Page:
It is important to keep in mind that you will need to constantly be adapting to each new situation. Each child brings their own set of challenges and issues. Each child responds differently to the demands of family life, school life, and social environments. Each child responds differently to discipline. What works for one child doesn’t always work for another.
Some children thrive with one-on-one attention. They need those personal interactions (Of course all children need some amount of one-on-one attention but certain children need more of it than others). If you have other children in the home you may need to make plans to have some alone time with each child, paying attention to those that really thrive in that situation. Other children thrive in a group environment. That means that if there are no other children in your home you will need to make arrangements with other parents for play dates or regularly bring that child to the park to play with other children or sign them up for various sports. Again, each child is different and each situation is different. Adapt and change is the name of the game.
Some children are impulsive, not thinking through the consequences of their actions. One of our foster children is like that. Before he came to live with us he was in a group home. One day, without thinking, he decided he would hang from the fire suppression pipes. As he did the pipe broke and flooded the building. If you have a child who is impulsive then you may want to walk around your house and your yard looking for potential problem areas and either making them safe or simply keep that child out of those areas.
Many children in therapeutic foster care are on medications for different reasons. Some are on anti psychotic meds, others are on ADHD meds, still others maybe on multiple medications for multiple diagnoses. As a foster parent one of your many jobs is to administer these medications. Keeping track of a child’s medication(s) is of utmost importance. As you can imagine if a child skips a medication or is given the wrong one at the wrong time it can cause all kinds of problems. Reactions can be anything from eradicate behavior to suicidal thoughts and more. Diligence is needed when administering medications. One way to help keep track of the proper medications and the proper times to give them is to use medication organizers (Pill organizers). There are a variety of kinds and sizes. If you chose to use this kind of organizer make sure the agency you work for allows you to use them. Some agencies do not allow parents to use these organizers but instead demand that the pills stay in the original bottles with the original labels on them. They see this as a way of making sure your foster child is given the correct pills at the correct times because the bottles will have all that information on them.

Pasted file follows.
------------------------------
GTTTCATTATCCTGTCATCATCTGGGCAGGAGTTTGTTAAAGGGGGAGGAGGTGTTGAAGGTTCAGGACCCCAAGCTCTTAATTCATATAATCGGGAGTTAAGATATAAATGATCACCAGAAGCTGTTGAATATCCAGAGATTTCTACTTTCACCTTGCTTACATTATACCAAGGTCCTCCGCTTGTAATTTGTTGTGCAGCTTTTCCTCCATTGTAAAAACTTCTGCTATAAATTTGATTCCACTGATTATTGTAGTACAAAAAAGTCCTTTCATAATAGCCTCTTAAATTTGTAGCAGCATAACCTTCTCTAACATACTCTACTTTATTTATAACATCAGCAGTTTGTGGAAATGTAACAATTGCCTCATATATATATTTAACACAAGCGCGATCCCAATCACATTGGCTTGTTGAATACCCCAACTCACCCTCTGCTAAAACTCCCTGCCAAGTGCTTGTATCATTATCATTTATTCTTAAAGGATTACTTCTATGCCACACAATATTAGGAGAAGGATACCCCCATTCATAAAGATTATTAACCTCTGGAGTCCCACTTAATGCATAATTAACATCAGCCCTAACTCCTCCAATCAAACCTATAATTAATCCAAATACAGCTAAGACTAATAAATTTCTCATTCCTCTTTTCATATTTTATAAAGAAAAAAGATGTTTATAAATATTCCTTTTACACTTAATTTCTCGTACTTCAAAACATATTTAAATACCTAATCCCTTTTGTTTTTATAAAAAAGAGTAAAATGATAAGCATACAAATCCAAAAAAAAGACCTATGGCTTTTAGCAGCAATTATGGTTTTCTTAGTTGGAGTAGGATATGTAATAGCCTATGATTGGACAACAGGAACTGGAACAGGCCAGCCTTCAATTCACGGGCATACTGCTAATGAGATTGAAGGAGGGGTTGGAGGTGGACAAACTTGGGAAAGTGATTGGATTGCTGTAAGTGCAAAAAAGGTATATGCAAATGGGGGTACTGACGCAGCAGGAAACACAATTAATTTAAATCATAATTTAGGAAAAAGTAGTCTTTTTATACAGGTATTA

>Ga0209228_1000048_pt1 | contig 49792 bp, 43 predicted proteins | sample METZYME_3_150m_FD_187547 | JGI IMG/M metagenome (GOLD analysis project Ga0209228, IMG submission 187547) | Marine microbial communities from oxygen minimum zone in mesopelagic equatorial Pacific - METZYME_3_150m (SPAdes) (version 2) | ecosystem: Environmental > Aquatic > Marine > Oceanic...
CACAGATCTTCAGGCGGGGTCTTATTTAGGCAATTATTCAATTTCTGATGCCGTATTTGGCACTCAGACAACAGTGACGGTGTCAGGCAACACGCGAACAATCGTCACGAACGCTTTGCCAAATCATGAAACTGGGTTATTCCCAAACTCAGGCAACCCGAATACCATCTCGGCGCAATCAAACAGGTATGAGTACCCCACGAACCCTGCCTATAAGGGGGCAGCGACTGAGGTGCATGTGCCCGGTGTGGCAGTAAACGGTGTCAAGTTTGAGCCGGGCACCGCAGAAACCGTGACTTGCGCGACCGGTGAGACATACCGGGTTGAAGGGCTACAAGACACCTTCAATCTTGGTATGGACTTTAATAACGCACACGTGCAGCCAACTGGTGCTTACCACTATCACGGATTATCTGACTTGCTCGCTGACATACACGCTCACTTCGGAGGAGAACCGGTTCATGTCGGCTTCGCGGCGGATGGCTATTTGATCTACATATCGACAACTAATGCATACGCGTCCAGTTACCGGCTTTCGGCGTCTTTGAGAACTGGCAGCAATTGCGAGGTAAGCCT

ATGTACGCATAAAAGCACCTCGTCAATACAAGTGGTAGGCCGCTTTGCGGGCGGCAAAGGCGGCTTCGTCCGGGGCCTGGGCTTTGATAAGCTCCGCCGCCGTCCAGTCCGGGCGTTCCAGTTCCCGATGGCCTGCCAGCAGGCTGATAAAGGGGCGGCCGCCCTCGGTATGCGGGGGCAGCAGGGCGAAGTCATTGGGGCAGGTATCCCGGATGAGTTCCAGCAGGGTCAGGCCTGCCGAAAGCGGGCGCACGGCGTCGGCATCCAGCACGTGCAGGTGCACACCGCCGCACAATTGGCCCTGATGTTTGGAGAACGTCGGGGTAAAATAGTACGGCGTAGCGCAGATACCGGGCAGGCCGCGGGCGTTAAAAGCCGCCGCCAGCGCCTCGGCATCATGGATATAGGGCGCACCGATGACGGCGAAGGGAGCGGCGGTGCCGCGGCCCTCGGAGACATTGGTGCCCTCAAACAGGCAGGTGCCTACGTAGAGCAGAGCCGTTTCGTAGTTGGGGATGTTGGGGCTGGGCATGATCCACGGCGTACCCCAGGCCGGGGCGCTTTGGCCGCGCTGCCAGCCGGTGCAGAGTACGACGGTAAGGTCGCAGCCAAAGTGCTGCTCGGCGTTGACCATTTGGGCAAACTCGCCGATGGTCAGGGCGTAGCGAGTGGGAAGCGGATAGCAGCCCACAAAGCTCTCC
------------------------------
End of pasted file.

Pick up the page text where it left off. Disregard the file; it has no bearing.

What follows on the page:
If you are unable to use a pill organizer you can always use a reminder on your phone or computer to tell you when the medication is needed and what dosage, ect. Most phone and/or computers have programs that allow you to set up reminders with notes. In the notes field type in what child receives which meds and then set that reminder to go off at the appropriate time during the day then simply do the same for all of your children that are on meds. Again, this is an area of extreme importance and organization is key.
It may appear from what I’ve written so far that there are more difficulties and challenges than there are joys. That is simply not true at all! The joys really do out weight the stress and the struggles. The struggles are real, this is real life with real children who have real needs, but the joys are every bit as real as well and in my opinion simply out weight the difficulties (So long as you are doing it for the right reasons).
When you watch your foster child or your child who has special needs, play soccer and score their first goal there is joy there. When you watch as they practice Karate and get their first belt, you rejoice with them in their achievement. And when your child who has special needs crosses the finish line after running in the Special Olympics and shows you their “proud face”, you feel that joy deep inside.
It is also extremely rewarding to know that you are working for God. James tells us that “Religion that is pure and undefiled before God, the Father, is this: to visit orphans and widows in their affliction… (James 1:27, ESV)”. Jesus made it clear that what we do for others, we do for him and so keeping that in mind, we are blessed to be able to serve Christ by taking care of these children.
Throughout all the pain, difficulties, and joys we have learned so much. I can only share a few of the things we’re learned because time would simply not allow me to go into detail. One of things we’re learned though our experience working with special needs children and foster care is patience. We are much more patient now than we were before having Ethan and fostering. Are we perfectly patient all the time? Not at all, but have we grown? You better believe we have. It takes patience to work with your child who doesn’t speak. It took Ethan a very long time before he spoke one word. During that time we learned patience as we used PECK boards and sign language in order to communicate with him.